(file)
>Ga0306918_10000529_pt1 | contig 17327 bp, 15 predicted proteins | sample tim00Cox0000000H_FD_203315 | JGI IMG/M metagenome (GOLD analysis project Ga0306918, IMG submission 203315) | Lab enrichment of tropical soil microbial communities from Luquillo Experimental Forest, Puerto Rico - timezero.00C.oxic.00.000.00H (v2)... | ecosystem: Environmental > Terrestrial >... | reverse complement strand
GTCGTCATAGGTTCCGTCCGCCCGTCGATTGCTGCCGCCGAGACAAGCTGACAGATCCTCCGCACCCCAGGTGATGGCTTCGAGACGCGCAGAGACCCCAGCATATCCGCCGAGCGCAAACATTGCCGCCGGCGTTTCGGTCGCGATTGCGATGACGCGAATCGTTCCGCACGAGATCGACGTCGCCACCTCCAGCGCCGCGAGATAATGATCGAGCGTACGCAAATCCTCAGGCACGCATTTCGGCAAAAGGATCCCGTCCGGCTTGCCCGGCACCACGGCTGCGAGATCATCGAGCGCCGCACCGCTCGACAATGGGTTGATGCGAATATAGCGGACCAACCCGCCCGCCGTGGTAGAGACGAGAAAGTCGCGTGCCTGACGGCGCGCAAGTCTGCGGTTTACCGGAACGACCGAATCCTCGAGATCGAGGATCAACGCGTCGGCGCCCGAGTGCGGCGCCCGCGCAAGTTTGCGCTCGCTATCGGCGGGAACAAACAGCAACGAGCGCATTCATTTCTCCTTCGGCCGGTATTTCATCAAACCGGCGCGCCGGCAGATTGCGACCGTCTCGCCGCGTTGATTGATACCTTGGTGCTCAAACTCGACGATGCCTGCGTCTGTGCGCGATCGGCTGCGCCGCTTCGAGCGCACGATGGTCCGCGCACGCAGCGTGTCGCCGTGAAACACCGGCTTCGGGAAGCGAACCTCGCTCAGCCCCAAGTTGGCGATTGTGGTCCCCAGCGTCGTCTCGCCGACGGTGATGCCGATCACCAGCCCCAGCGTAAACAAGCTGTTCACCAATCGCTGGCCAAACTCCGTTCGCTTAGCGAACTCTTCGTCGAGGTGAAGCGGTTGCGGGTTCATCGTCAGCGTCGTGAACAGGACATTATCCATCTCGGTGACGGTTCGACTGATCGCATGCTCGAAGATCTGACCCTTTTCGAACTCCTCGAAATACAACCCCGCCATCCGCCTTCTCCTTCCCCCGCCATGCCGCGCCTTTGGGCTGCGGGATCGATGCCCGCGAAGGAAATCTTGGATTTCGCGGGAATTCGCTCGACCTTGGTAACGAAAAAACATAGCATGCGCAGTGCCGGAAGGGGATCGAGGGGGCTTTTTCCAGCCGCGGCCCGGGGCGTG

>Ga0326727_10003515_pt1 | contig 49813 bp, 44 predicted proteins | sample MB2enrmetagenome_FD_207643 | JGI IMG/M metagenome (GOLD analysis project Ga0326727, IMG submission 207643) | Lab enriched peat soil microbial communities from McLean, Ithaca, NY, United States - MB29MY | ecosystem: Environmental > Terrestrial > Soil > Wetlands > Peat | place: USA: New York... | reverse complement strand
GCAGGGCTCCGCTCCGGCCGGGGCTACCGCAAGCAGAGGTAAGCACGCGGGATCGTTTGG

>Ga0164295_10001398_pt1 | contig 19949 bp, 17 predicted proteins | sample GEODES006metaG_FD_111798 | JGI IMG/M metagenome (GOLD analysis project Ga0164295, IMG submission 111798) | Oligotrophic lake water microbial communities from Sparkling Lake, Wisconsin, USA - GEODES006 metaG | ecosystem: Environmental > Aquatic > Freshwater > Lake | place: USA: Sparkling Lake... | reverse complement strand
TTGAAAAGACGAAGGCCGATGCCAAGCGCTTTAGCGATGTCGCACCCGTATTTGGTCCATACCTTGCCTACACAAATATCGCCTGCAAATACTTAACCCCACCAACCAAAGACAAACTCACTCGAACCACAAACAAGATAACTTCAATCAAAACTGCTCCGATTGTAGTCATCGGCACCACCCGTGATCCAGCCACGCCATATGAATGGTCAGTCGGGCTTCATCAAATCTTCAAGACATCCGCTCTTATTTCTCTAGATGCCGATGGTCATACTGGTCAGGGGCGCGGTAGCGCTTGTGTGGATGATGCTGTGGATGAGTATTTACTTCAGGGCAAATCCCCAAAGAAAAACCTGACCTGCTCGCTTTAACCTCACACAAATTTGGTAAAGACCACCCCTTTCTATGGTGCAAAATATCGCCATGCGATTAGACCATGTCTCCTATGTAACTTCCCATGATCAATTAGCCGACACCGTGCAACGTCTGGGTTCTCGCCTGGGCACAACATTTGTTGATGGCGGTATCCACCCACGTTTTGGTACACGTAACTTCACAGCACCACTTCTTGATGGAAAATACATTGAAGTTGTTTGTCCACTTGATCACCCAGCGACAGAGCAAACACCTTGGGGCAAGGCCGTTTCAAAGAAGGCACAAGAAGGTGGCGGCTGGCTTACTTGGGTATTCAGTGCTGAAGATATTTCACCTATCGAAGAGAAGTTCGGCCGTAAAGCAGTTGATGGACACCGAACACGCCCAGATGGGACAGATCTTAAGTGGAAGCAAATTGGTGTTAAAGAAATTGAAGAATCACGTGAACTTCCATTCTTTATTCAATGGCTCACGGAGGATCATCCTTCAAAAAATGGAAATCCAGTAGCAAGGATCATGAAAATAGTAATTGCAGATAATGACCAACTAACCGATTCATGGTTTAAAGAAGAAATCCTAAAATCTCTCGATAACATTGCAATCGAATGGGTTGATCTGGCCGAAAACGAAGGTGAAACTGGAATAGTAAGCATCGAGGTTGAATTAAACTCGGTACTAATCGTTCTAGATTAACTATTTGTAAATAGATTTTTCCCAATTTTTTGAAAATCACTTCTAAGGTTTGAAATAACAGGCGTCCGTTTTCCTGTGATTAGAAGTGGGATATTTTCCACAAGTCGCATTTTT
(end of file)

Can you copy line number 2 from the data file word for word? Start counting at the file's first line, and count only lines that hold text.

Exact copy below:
GTCGTCATAGGTTCCGTCCGCCCGTCGATTGCTGCCGCCGAGACAAGCTGACAGATCCTCCGCACCCCAGGTGATGGCTTCGAGACGCGCAGAGACCCCAGCATATCCGCCGAGCGCAAACATTGCCGCCGGCGTTTCGGTCGCGATTGCGATGACGCGAATCGTTCCGCACGAGATCGACGTCGCCACCTCCAGCGCCGCGAGATAATGATCGAGCGTACGCAAATCCTCAGGCACGCATTTCGGCAAAAGGATCCCGTCCGGCTTGCCCGGCACCACGGCTGCGAGATCATCGAGCGCCGCACCGCTCGACAATGGGTTGATGCGAATATAGCGGACCAACCCGCCCGCCGTGGTAGAGACGAGAAAGTCGCGTGCCTGACGGCGCGCAAGTCTGCGGTTTACCGGAACGACCGAATCCTCGAGATCGAGGATCAACGCGTCGGCGCCCGAGTGCGGCGCCCGCGCAAGTTTGCGCTCGCTATCGGCGGGAACAAACAGCAACGAGCGCATTCATTTCTCCTTCGGCCGGTATTTCATCAAACCGGCGCGCCGGCAGATTGCGACCGTCTCGCCGCGTTGATTGATACCTTGGTGCTCAAACTCGACGATGCCTGCGTCTGTGCGCGATCGGCTGCGCCGCTTCGAGCGCACGATGGTCCGCGCACGCAGCGTGTCGCCGTGAAACACCGGCTTCGGGAAGCGAACCTCGCTCAGCCCCAAGTTGGCGATTGTGGTCCCCAGCGTCGTCTCGCCGACGGTGATGCCGATCACCAGCCCCAGCGTAAACAAGCTGTTCACCAATCGCTGGCCAAACTCCGTTCGCTTAGCGAACTCTTCGTCGAGGTGAAGCGGTTGCGGGTTCATCGTCAGCGTCGTGAACAGGACATTATCCATCTCGGTGACGGTTCGACTGATCGCATGCTCGAAGATCTGACCCTTTTCGAACTCCTCGAAATACAACCCCGCCATCCGCCTTCTCCTTCCCCCGCCATGCCGCGCCTTTGGGCTGCGGGATCGATGCCCGCGAAGGAAATCTTGGATTTCGCGGGAATTCGCTCGACCTTGGTAACGAAAAAACATAGCATGCGCAGTGCCGGAAGGGGATCGAGGGGGCTTTTTCCAGCCGCGGCCCGGGGCGTG